Now more than ever” is the theme of National Reconciliation Week in Australia, which runs from 27 May to 3 June.

A wide range of activities, including Indigenous art exhibitions, Aboriginal site walks with lessons in natural medicine, panel discussions, cultural evenings, official events, and even an open training session at a professional football club, aim to raise awareness and understanding of Aboriginal and Torres Strait Islander people in the Australian community.

This year’s week takes on particular intensity and significance following the negative outcome of the 14 October plebiscite, popularly known as ‘The Voice’, which sought to amend the 1901 Constitution to provide a representative body in the Australian Parliament for the more than 800,000 Aboriginal and Torres Strait Islander people, 3.2% of Australia’s population.

“Now, more than ever,” says the Week’s appeal, “we need to address the unfinished business of reconciliation. We know that the 6.2 million Australians who voted YES are committed to achieving better outcomes for First Nations people, and they are with us”.

“Supporters of reconciliation must stand up for and defend the rights of First Nations people. To speak out against racism wherever we find it, and to actively strengthen the voices of Aboriginal and Torres Strait Islander peoples across this continent,” they add.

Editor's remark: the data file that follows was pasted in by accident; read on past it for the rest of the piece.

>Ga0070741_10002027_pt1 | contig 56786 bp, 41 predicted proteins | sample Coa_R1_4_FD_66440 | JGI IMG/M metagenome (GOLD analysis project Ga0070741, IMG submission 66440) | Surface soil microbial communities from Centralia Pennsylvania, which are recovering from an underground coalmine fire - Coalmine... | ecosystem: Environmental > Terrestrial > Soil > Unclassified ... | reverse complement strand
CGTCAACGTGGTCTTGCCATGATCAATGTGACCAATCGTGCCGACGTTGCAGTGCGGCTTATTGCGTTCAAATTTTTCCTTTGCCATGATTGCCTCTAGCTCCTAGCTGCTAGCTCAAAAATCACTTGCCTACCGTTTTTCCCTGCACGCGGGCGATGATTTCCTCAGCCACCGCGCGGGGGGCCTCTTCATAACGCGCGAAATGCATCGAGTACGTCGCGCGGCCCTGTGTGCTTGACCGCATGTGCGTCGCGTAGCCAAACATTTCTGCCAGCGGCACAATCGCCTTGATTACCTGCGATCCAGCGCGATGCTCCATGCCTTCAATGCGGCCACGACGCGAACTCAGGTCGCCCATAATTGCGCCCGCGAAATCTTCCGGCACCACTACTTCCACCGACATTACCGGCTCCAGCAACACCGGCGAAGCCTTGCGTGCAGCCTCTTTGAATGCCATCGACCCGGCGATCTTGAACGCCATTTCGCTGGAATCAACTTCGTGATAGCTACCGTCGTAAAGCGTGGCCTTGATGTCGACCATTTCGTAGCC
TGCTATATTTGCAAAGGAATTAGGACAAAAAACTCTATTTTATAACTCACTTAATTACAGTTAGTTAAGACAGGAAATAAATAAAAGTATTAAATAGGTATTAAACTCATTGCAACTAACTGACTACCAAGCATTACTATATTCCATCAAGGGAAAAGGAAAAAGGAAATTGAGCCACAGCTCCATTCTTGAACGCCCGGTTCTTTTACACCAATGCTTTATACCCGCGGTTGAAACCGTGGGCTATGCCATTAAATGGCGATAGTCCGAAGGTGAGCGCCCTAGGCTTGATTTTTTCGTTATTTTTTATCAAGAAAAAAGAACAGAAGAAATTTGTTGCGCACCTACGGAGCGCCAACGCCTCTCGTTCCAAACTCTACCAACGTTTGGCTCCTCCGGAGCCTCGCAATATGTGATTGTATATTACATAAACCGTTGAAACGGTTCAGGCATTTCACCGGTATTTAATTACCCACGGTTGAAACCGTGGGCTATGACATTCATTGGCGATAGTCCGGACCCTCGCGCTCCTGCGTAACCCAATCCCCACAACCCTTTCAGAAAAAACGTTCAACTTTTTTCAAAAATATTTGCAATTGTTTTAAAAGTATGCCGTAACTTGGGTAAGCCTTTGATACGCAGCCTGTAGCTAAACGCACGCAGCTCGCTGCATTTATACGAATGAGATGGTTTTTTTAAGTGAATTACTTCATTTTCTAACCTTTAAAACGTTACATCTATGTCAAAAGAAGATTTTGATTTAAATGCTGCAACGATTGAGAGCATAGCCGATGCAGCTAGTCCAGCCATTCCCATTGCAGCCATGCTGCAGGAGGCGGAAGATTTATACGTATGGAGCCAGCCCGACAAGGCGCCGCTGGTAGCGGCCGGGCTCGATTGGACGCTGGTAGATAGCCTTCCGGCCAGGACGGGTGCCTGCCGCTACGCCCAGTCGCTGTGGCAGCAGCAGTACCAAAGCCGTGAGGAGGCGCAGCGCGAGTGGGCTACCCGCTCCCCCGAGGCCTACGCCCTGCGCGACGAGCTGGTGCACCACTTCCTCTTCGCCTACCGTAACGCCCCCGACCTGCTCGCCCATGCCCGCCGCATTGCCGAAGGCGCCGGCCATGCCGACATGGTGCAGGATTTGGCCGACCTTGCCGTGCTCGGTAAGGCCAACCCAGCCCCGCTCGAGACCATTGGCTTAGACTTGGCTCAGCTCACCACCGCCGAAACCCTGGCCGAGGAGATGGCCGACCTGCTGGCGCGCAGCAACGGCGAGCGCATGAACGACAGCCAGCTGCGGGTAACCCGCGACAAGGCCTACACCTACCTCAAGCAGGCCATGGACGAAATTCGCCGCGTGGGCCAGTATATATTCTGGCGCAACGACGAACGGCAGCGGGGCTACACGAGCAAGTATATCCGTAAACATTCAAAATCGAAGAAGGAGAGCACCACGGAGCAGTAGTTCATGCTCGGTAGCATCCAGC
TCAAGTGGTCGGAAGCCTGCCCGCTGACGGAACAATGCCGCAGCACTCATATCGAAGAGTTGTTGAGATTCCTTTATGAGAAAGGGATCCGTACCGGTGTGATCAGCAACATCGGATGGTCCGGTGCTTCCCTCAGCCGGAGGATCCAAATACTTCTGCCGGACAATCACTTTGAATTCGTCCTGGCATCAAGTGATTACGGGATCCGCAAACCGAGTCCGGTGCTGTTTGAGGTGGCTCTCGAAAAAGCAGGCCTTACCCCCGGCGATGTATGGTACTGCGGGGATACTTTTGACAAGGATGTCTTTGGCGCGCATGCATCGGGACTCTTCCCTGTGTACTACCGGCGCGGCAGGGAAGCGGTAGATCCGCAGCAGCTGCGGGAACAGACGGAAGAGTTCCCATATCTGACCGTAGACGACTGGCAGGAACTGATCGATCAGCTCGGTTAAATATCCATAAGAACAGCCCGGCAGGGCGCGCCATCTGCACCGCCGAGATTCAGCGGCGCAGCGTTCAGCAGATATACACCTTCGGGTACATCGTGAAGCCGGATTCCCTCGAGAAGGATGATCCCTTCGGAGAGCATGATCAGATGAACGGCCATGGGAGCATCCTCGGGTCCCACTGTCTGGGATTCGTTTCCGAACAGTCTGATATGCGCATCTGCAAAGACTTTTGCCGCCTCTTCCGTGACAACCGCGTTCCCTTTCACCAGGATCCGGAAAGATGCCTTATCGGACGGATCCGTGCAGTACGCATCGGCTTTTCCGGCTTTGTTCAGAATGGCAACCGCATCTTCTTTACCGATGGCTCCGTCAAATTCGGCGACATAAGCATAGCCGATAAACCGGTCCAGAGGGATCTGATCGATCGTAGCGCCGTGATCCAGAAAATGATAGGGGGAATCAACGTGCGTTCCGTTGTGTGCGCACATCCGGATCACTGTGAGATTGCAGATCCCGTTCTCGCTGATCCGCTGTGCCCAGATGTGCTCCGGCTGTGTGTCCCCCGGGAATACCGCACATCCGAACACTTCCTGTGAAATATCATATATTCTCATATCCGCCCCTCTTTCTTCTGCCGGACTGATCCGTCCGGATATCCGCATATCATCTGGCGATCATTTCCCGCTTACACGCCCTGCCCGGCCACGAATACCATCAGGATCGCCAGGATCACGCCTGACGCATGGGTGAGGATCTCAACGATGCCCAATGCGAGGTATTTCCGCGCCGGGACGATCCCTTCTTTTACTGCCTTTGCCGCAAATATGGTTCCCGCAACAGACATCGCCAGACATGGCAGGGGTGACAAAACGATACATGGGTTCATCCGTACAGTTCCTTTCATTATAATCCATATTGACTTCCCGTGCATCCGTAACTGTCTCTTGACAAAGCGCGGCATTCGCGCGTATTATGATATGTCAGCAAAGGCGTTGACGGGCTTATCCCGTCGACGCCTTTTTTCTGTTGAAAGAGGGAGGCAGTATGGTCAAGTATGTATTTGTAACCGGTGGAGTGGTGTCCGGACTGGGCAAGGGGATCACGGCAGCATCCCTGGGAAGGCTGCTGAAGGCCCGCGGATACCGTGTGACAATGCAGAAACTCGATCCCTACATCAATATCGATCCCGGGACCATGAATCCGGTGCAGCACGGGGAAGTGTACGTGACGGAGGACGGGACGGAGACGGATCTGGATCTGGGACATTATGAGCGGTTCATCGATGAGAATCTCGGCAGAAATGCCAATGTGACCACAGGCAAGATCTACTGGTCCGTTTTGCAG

In a long and hard-fought process of grievance and protest, Aboriginal people achieved a partial victory in 1967 when they won formal recognition of the discrimination they faced through another referendum. From then on, a series of affirmative action measures were introduced, along with the passage of important legislation that allowed for greater self-determination and the restoration of some rights.

Another landmark in the struggle for equal rights and opportunities for Australia’s indigenous peoples was the struggle of Torres Strait Islander Eddie “Koiki” Mabo, who in 1992, after a 10-year process, succeeded in getting the High Court to uphold the Aboriginal people’s right of first refusal over areas later occupied by imperialists and settlers.

A cornerstone of the process of reparation and reconciliation is to dispel historical falsifications about the past. Or, in the words of the protagonists, “telling the truth”.

Telling the truth about history not only removes it from the context of colonial conflict and dispossession, but also recognises the strength and resilience of Aboriginal and Torres Strait Islander peoples and cultures.

Truth-telling has been at the heart of reconciliation since the Council for Aboriginal Reconciliation began its work 30 years ago. As stated in the Australian Declaration Towards Reconciliation:

“Our nation must have the courage to face the truth and heal the wounds of its past so that we can move forward together at peace with ourselves”.